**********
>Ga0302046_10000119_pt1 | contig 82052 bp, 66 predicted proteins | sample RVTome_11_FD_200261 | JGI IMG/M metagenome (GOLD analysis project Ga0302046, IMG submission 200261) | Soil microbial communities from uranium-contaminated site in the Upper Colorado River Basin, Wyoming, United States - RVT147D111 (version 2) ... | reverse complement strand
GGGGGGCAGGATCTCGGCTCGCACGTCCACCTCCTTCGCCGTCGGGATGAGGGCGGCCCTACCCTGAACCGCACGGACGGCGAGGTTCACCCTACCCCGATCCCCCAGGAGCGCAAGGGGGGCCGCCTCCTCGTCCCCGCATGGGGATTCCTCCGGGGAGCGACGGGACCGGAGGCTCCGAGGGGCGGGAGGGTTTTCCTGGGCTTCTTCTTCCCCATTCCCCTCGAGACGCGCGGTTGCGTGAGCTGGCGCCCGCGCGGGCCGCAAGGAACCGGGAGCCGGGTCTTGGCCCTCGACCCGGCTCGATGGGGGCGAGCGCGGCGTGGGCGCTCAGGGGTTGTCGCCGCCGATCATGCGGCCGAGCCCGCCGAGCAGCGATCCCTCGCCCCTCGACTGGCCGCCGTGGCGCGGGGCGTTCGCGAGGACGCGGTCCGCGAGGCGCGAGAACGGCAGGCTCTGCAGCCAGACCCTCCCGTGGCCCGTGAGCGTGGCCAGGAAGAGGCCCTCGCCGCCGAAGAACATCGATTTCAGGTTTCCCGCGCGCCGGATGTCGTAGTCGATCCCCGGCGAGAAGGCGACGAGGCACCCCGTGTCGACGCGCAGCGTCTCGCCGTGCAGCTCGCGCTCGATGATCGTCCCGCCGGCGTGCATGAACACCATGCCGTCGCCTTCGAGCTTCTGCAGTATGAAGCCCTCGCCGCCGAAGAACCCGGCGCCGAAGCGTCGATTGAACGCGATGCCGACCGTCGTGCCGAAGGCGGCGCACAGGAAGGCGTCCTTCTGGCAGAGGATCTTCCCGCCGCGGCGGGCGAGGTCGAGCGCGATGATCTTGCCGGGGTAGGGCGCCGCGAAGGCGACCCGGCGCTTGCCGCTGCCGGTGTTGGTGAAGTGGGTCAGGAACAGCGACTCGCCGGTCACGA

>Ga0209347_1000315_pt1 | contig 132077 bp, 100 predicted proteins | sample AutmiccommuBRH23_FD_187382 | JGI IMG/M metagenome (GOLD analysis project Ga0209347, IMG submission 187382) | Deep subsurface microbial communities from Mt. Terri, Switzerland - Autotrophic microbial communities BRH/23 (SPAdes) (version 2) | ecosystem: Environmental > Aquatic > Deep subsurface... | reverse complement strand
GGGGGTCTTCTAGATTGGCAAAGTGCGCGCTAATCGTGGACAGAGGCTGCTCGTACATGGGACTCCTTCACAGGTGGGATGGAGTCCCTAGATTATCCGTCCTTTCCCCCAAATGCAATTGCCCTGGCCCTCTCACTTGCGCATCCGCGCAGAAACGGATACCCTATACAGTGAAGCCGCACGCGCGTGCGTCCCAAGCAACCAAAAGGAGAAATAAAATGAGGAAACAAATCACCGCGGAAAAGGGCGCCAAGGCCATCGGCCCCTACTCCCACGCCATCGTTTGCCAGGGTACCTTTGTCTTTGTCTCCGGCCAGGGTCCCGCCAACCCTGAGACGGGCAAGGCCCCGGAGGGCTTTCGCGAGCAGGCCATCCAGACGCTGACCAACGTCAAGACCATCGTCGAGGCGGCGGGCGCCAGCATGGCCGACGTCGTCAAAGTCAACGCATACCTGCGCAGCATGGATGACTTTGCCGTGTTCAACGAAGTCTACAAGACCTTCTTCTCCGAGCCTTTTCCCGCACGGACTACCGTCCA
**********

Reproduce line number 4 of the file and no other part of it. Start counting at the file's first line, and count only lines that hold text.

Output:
GGGGGTCTTCTAGATTGGCAAAGTGCGCGCTAATCGTGGACAGAGGCTGCTCGTACATGGGACTCCTTCACAGGTGGGATGGAGTCCCTAGATTATCCGTCCTTTCCCCCAAATGCAATTGCCCTGGCCCTCTCACTTGCGCATCCGCGCAGAAACGGATACCCTATACAGTGAAGCCGCACGCGCGTGCGTCCCAAGCAACCAAAAGGAGAAATAAAATGAGGAAACAAATCACCGCGGAAAAGGGCGCCAAGGCCATCGGCCCCTACTCCCACGCCATCGTTTGCCAGGGTACCTTTGTCTTTGTCTCCGGCCAGGGTCCCGCCAACCCTGAGACGGGCAAGGCCCCGGAGGGCTTTCGCGAGCAGGCCATCCAGACGCTGACCAACGTCAAGACCATCGTCGAGGCGGCGGGCGCCAGCATGGCCGACGTCGTCAAAGTCAACGCATACCTGCGCAGCATGGATGACTTTGCCGTGTTCAACGAAGTCTACAAGACCTTCTTCTCCGAGCCTTTTCCCGCACGGACTACCGTCCA